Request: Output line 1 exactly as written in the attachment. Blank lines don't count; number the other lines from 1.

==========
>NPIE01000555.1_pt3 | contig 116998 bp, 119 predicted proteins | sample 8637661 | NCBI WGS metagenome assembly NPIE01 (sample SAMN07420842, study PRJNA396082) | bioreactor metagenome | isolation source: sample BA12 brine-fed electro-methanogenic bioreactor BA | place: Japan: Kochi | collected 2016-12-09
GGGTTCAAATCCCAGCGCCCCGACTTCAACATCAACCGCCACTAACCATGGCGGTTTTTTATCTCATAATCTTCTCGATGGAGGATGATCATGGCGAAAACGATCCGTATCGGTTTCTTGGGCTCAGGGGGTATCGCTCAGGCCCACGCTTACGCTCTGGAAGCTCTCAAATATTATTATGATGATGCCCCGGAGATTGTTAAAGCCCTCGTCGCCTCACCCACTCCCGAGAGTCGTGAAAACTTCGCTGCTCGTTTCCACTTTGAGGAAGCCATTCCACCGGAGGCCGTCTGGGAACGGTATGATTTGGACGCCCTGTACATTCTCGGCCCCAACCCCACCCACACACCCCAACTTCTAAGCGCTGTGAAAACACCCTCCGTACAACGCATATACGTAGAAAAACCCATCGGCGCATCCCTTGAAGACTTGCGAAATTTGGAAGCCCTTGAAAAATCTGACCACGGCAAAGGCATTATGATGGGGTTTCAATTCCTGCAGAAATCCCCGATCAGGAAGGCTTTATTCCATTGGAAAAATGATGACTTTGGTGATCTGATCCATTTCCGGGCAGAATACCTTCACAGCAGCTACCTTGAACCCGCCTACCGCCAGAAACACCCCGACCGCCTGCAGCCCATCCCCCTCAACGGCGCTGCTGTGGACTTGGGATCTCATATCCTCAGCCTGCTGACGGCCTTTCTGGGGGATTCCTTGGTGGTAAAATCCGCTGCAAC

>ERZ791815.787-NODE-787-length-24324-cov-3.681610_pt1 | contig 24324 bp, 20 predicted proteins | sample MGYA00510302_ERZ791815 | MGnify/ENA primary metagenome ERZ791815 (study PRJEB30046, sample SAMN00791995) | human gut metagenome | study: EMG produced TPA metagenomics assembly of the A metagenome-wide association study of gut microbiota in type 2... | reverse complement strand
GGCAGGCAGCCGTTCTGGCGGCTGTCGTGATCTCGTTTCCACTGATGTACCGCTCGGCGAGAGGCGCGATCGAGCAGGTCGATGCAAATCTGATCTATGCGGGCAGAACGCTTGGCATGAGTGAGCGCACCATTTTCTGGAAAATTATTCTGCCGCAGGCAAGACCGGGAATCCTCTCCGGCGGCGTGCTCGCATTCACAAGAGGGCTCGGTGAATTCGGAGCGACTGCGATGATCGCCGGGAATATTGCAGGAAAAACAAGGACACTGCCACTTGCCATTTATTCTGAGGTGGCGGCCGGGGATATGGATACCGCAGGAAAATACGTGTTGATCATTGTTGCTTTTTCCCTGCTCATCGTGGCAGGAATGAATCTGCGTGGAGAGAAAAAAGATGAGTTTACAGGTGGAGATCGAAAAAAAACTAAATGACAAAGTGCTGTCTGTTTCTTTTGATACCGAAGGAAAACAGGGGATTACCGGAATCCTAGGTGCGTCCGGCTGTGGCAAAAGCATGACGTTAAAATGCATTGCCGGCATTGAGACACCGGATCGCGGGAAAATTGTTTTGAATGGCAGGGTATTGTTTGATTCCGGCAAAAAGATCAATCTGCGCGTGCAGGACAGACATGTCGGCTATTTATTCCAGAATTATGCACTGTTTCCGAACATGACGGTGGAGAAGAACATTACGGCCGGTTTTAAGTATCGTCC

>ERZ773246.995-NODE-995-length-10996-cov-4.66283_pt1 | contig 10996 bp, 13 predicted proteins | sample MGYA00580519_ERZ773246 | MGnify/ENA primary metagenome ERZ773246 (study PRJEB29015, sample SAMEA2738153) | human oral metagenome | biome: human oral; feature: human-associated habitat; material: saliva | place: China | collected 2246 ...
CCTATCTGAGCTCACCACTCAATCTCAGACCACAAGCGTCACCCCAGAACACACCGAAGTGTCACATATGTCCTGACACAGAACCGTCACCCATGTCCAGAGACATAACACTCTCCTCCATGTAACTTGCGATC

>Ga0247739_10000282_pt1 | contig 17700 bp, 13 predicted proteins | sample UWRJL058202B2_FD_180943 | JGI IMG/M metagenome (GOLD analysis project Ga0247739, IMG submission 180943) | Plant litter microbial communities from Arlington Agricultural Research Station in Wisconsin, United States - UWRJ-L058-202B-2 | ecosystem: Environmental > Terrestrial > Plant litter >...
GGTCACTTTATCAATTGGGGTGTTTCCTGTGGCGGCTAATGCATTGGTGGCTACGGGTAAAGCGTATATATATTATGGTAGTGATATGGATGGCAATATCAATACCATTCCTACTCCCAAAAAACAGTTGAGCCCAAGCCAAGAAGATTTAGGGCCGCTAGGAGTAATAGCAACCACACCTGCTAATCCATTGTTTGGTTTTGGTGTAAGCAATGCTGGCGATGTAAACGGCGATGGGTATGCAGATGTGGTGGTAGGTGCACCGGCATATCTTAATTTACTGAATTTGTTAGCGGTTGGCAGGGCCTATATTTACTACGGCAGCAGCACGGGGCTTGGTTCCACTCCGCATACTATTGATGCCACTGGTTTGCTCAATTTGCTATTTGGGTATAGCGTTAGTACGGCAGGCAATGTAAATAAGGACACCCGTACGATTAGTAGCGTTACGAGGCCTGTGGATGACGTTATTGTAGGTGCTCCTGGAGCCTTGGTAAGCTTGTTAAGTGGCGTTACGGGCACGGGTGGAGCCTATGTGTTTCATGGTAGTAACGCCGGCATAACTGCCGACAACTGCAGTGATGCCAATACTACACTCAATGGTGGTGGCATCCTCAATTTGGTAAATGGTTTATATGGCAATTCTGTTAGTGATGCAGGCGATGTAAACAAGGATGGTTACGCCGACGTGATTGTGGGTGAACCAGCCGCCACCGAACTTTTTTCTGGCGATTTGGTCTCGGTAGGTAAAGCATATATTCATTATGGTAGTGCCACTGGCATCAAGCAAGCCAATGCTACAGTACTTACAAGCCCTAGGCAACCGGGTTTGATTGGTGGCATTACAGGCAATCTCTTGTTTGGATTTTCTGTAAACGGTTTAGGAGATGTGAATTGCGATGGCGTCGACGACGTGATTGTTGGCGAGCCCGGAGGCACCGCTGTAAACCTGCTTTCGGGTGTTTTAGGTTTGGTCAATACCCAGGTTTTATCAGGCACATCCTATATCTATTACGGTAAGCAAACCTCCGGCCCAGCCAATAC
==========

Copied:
>NPIE01000555.1_pt3 | contig 116998 bp, 119 predicted proteins | sample 8637661 | NCBI WGS metagenome assembly NPIE01 (sample SAMN07420842, study PRJNA396082) | bioreactor metagenome | isolation source: sample BA12 brine-fed electro-methanogenic bioreactor BA | place: Japan: Kochi | collected 2016-12-09